Day 33: 2 February 2019
All day anchored at King George Island. The mid-afternoon flight with our spare parts, medical supplies and fresh food for the ship did not arrive because of strong winds and fog. Worse weather on the way and everybody is becoming concerned because, if the flight cannot make it tomorrow, then we will not get away until the 4th.
The team went ashore for a couple of hours during the afternoon on zodiacs kindly provided by the ice-rated cruise vessel Hebridean Sky which is at anchor in the bay beside us. There was not much to see, just a Russian Orthodox church on the hillside, some chinstraps and gentoos on the beach, and that’s about the sum of it. Exactly as one would expect of a scientific base in these parts. I have been here before, didn’t like it then; don’t now.
I climbed the hill to the Church. The priest was there. Bearded. In his robes. Nice but eccentric. Gave me a small cardboard reproduction of one of the icons. He reminded me of the monk in Anatole France’s book Penguin Island who, by mistake, baptized a community of penguins which led to panic in heaven (because you can only baptize people, baptisms cannot be rescinded, penguins are not people).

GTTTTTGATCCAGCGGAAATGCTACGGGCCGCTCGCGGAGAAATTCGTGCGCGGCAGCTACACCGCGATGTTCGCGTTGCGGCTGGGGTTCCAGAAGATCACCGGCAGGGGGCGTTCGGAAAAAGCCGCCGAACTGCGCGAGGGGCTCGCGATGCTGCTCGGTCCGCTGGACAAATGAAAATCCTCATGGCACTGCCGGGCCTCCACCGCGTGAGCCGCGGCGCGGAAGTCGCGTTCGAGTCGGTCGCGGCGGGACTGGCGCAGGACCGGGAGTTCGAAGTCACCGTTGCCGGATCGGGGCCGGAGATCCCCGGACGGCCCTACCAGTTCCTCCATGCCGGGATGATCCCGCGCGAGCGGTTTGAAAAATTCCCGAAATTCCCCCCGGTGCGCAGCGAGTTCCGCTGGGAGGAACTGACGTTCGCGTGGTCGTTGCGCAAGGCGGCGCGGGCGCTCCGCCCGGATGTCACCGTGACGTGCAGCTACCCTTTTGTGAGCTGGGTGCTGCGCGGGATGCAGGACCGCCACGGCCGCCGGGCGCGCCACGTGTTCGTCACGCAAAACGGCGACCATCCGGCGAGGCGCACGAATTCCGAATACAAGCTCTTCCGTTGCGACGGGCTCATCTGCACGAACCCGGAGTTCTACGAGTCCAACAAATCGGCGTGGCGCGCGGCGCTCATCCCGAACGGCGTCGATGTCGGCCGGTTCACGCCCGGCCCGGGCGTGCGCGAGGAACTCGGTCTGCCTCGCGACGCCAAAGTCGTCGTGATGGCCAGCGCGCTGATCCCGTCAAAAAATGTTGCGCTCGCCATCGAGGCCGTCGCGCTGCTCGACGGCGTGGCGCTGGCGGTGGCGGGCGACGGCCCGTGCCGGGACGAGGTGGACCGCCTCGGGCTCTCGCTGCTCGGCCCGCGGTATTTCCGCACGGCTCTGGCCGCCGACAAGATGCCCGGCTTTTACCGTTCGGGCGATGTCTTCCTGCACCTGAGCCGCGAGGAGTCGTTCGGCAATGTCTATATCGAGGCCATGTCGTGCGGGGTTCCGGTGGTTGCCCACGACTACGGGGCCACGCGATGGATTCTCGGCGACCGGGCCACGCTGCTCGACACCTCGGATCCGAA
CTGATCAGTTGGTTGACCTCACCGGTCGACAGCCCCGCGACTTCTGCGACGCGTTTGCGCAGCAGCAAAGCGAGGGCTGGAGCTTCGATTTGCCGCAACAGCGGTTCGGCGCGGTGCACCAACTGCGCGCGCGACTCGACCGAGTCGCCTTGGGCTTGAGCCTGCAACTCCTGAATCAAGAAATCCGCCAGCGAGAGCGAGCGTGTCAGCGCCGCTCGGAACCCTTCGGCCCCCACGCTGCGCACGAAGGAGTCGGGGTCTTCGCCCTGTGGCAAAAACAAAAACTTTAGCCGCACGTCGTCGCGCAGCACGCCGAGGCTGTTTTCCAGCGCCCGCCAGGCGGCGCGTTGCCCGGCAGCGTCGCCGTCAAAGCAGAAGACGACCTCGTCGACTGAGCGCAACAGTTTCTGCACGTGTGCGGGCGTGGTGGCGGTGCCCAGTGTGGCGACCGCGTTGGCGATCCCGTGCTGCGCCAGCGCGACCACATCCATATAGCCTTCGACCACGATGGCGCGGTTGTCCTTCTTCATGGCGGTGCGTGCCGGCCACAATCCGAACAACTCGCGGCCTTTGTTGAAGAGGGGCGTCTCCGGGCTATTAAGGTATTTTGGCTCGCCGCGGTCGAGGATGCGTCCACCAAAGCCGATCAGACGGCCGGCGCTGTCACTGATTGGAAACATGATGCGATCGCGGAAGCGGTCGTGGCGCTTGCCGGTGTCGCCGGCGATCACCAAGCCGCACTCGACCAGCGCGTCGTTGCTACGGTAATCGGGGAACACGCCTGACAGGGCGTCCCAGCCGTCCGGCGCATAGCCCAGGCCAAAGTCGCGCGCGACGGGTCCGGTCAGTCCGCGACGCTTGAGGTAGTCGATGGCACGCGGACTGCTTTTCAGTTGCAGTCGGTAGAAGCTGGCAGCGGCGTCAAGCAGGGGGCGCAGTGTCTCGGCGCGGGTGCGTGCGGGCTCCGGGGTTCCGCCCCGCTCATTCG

In return for help with their zodiacs we have been hosting some of the tourists from the Hebridean Sky. They have been boarding our ship in groups of ten and our scientists and technicians have been giving them tours of our scientific facilities. I spoke to a couple of them in the lounge and they were most appreciative.
But there was some good news. I was up on the bridge with the Ice Pilot, Freddie Ligthelm (good looking, wavy fair hair, penchant for dark glasses, when at the helm is the original Joe Cool), and he showed me the most recent satellite imagery, which reveals some improvement in the ice conditions over the Endurance site. It is now more fractured. He attributes it to some southerly winds. Whatever the reason, there has definitely be a loosening of the pack which may let us in.
In the helicopter hanger we have a table-tennis table, but no balls. We have a Chinese student with us called Liangliang Lu (popular, keenly intelligent, too thin, polite to his fingertips). Today when he was ashore he walked several miles in freezing cold all the way to the Chinese Scientific station in the next bay. His thinking was that, if there are Chinese on this island then there will be table tennis. Sure enough he came back with four new balls. Laingliang is very much man-of-the-moment onboard.
Noon position: 62⁰ 12.214 S, 058⁰ 55.661 W.